The biggest change in the science in the last quarter century is "we can now attribute changes in global temperatures and even some extreme events to human activity," said Sir Robert Watson, a former top NASA and British climate scientist who chaired the United Nations' Intergovernmental Panel on Climate Change from 1997 to 2002.
With improved knowledge and tools, scientists can better understand extreme weather such as hurricanes and droughts, and they can run complex computer simulations that attribute extremes to human-caused warming from the burning of coal, oil and natural gas, Watson said.
Scientists attribute extreme events to human-caused warming by comparing what happened in real life to simulations without heat-trapping gases from fossil fuels. They've concluded climate change has caused more rain in hurricanes Harvey , Maria , Katrina and others .
Studies have shown climate change has worsened droughts, downpours and heat waves, such as the Russian one in 2010, that have killed thousands of people. And they have linked climate change to the growing amount of land in the western United States burned by wildfire, which wasn't considered a big climate issue a couple decades ago, said University of Utah fire scientist Phil Dennison.
From air pollution triggered by wildfires that caused people in Northern California to don breathing masks to increased asthma attacks that send children to the hospital, medical experts said climate change is hurting people's bodies.
"We're seeing surprises," public health professor Ebi said. "We're projecting changes and we're seeing them sooner than we expected."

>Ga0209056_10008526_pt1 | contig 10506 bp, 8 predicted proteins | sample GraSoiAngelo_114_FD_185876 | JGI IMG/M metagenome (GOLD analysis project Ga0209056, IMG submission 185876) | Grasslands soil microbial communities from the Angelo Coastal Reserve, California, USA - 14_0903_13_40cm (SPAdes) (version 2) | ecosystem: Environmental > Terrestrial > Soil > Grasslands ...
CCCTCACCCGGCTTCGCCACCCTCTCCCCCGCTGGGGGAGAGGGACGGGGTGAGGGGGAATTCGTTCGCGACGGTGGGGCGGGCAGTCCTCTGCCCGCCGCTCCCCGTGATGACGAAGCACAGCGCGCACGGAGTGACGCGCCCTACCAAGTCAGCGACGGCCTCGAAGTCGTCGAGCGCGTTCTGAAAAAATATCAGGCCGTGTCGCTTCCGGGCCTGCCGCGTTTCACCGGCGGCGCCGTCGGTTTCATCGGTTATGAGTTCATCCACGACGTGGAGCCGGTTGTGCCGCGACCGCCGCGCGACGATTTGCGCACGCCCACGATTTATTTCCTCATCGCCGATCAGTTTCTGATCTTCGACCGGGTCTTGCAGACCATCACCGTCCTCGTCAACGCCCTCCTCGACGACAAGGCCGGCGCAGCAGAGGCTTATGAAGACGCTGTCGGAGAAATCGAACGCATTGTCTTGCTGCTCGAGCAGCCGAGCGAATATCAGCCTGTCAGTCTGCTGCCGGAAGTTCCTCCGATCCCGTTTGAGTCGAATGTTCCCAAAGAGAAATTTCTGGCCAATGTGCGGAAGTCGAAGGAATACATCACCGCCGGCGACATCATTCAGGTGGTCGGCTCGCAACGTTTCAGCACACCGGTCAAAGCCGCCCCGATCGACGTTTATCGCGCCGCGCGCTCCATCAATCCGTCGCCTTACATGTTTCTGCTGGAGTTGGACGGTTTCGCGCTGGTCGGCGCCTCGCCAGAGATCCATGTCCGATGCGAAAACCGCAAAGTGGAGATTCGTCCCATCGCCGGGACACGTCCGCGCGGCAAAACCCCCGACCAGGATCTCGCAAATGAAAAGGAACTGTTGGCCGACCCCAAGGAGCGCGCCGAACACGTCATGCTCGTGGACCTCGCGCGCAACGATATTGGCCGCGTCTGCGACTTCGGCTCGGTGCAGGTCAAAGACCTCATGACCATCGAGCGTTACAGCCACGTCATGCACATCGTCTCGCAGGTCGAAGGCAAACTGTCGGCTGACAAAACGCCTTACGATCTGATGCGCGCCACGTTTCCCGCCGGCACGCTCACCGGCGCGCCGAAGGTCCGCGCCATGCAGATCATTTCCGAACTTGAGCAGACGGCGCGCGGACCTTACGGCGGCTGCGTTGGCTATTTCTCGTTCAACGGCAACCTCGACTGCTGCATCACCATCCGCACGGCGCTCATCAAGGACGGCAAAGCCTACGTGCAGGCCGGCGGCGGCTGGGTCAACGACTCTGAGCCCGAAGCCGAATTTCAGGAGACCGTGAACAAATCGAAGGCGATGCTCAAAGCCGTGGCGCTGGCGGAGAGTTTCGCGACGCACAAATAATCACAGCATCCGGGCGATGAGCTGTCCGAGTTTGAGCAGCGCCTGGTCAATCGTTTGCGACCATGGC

That includes once-tropical disease carrying mosquitoes in Canada and warm water shellfish bacteria showing up in Alaska , she said.
Massachusetts General Hospital emergency room physician Dr. Renee Salas, who wrote a chapter in the medical journal Lancet's annual climate health effects reports, said these aren't abstract statistics, but real patients.
"When I had to tell a tearful mother that I needed to admit her 4-year-old daughter for an asthma attack, her fourth visit in a week, climate change was truly top of my mind because I knew her disease was due to rising pollen levels," Salas said.
Massive ice sheets in western Antarctica and Greenland are melting much faster than scientists figured a quarter century ago.
Antarctica has lost nearly 3 trillion tons of ice since 1992, enough to cover Texas nearly 13 feet (4 meters) deep, scientists reported in June. Greenland has lost more than 5 trillion tons in the same period.
Melting in Antarctica and Greenland in the last few years "literally doubled our projections of the sea level rise at the end of this century," said Mann of Penn State.
Non-experts who reject mainstream science often call scientists "alarmists," yet most researchers said they tend to shy away from worst case scenarios. By nature, scientists said they are overly conservative.
In nearly every case, when scientists were off the mark on something, it was by underestimating a problem not overestimating, said Watson, the British climate scientist.
But there are ultimate worst cases. These are called tipping points, after which change accelerates and you can't go back. Ice sheet collapses. Massive changes in ocean circulation. Extinctions around the world.
"In the early 1990s we only had hints that we could drive the climate system over tipping points," said Jonathan Overpeck, environment dean at University of Michigan. "We now know we might actually be witnessing the start of a mass extinction that could lead to our wiping out as much as half the species on Earth."